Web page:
Web Unleashed 2017 (Wrap-up)

I attended Web Unleashed 2017, a front-end event targeted towards designers and developers. Here’s a gist of some of the talks I attended.

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A Tale of Four Properties (Chris Coyier)

Chris is the cofounder of Codepen. He spoke about emerging CSS properties to look out for. He spent some time going over the following propeties:

  • shape-outside
  • offset-path
  • clip-path

In addition, James encouraged the use of SVGs. With SVGs, images show up without requiring an extra HTTP request. On top of that, you can change some SVG shapes right in CSS:

<svg ...>
  <ellipse class="ground" .../>

From Commit to Production and Beyond (Arthur Maltson)

Arthur encourages all companies to deploy many times a day. The more time and money we spend on a changeset, the larger that change set becomes and so the larger the problem space becomes when something goes wrong. We should strive into making smaller change sets to reduce the problem space when issues do happen. Arthur finished his talk by listing some of the tools he uses:

  • Feature flags: Rollout, Togglz
  • Static Analysis: SonarQube (Java, JavaScript, C#, Python, more)
  • CI Servers: ConcourseCI, Jenkins, Bamboo
  • Contract Testing: Pacto, Pact, Pact-JVM
  • Artifact Storage: Nexus, Artifactory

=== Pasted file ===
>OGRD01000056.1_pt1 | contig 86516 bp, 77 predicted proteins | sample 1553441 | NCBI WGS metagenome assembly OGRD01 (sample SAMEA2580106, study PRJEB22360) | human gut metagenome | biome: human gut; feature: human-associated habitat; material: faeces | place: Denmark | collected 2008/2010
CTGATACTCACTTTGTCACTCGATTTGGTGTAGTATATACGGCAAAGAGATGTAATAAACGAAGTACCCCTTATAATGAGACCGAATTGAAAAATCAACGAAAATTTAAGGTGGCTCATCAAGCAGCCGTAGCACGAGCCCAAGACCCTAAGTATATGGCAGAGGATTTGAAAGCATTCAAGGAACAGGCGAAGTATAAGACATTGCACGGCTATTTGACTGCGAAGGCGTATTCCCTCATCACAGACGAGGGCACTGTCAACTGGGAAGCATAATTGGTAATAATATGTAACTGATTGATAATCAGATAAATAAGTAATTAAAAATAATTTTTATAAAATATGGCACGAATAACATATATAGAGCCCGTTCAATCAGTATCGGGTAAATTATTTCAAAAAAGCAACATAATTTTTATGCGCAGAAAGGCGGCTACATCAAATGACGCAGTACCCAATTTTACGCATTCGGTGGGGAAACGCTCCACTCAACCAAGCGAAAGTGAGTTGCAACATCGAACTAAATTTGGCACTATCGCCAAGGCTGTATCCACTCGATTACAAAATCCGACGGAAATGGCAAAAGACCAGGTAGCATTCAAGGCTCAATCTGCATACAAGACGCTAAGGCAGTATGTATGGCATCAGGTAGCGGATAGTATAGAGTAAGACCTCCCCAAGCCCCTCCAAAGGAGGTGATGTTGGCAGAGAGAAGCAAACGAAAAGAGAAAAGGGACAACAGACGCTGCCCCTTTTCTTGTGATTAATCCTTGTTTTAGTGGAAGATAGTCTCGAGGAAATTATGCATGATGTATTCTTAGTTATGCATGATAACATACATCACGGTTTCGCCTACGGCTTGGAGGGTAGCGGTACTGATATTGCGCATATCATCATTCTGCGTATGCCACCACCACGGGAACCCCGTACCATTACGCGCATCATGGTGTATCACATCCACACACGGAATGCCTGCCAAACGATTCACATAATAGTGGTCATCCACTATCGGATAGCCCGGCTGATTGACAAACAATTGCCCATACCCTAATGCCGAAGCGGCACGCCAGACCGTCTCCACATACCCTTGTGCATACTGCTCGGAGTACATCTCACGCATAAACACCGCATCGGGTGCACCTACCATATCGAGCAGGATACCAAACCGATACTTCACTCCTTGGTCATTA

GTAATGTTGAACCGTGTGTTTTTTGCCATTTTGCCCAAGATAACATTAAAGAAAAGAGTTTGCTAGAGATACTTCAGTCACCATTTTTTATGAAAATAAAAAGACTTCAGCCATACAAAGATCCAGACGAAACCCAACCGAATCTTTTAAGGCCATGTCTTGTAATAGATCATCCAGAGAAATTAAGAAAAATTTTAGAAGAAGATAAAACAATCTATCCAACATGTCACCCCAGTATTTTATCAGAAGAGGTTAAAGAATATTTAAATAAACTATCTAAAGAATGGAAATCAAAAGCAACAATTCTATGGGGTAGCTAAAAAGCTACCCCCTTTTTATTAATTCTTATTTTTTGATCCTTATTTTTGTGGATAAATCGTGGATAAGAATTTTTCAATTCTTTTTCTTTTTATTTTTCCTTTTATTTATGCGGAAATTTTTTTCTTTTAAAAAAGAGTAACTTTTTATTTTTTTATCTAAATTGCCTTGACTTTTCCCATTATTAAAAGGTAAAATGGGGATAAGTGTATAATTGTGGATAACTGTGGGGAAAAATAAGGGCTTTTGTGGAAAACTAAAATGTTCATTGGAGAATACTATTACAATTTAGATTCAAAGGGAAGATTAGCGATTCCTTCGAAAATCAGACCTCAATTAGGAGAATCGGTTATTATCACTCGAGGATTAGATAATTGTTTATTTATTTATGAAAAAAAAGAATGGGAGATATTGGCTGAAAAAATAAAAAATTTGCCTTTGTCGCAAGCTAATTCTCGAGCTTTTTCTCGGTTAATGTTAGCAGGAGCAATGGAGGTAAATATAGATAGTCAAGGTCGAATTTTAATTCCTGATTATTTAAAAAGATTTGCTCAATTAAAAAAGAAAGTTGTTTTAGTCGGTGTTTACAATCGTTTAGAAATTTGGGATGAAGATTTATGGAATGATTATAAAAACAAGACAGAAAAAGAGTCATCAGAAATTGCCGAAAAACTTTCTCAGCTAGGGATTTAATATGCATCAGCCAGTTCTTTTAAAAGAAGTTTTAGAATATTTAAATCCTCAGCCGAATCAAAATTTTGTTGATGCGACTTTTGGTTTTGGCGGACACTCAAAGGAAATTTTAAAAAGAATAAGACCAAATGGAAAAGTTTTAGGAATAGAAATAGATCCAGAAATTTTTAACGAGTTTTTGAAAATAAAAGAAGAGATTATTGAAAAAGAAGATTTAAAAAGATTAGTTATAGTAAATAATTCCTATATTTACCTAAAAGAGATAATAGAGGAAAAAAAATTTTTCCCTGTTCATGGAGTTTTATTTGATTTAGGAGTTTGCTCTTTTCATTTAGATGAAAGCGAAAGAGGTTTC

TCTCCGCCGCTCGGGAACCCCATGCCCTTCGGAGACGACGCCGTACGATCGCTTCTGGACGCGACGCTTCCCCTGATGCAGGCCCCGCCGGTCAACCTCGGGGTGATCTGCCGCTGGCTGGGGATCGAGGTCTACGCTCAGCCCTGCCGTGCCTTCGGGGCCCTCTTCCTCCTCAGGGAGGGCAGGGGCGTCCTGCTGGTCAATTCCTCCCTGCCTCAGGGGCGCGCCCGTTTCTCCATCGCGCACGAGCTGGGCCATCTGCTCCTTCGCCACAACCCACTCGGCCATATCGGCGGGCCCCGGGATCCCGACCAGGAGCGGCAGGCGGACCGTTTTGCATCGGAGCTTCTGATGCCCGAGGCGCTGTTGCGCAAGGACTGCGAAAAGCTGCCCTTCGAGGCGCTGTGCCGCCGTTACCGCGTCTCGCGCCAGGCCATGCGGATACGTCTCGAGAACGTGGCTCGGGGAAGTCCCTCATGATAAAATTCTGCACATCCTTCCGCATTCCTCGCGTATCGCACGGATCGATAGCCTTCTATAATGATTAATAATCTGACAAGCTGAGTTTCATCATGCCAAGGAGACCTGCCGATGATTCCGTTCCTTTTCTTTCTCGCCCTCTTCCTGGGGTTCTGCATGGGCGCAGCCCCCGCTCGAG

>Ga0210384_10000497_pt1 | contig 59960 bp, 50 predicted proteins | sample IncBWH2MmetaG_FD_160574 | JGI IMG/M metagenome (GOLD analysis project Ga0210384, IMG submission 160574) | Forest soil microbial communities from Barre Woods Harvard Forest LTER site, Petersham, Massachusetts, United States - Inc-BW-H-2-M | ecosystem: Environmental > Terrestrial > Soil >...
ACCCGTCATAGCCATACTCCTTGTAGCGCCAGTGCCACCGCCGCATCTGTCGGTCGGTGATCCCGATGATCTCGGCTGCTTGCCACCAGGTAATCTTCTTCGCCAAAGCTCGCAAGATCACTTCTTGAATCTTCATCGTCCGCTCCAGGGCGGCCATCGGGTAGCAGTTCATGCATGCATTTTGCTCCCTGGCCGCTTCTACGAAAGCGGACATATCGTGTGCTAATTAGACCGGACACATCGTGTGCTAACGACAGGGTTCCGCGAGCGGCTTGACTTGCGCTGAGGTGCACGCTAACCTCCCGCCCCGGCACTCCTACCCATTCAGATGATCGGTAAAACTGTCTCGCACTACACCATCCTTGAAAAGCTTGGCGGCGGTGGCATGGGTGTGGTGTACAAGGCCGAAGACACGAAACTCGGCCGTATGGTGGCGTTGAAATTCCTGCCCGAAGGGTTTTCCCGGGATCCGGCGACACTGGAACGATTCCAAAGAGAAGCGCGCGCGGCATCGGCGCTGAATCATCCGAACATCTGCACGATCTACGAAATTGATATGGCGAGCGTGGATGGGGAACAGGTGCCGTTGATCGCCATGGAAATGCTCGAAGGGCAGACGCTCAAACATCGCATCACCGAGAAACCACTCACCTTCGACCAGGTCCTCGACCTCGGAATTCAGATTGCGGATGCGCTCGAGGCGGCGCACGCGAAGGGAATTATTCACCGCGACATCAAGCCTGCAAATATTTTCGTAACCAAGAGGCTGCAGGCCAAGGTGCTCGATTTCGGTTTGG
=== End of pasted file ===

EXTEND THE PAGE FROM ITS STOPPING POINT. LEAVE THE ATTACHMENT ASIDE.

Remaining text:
• Security Analysis: Nexus Lifecycle
  • Deployment: Terraform, Ansible, Pivotal Cloud Foundry
  • Log Aggregation: ELK (ElasticSearch, Logstash, Kibana)
  • Monitoring: DataDog, Prometheus, New Relic
  • Alerting: VictorOps
  • Metrics: InflusDB, Grafana
  • ChatOps: Lita

The Fundamental Flaw in Flat Design (Kate Meyer)

Kate spoke about the flat design, its origins, how a flat design impacts interaction and how to create a flat design that doesn’t hurt usability. Furthermore, findings from usability tests on flat design were showed. Long story short, the findings showed that websites with flat design take more time to scan than a skeuomorphic design.

When you make things flat (e.g., a button), you remove the signs of what is interactive and what is not. Also, users will take more time to make the connection of what is clickable and what is not. All that to say, if your platform is content-heavy, ask yourself if the flat design is really the right choice for you.

An Introduction to the World of Testing for Front-End Developers (Haris Mahmood)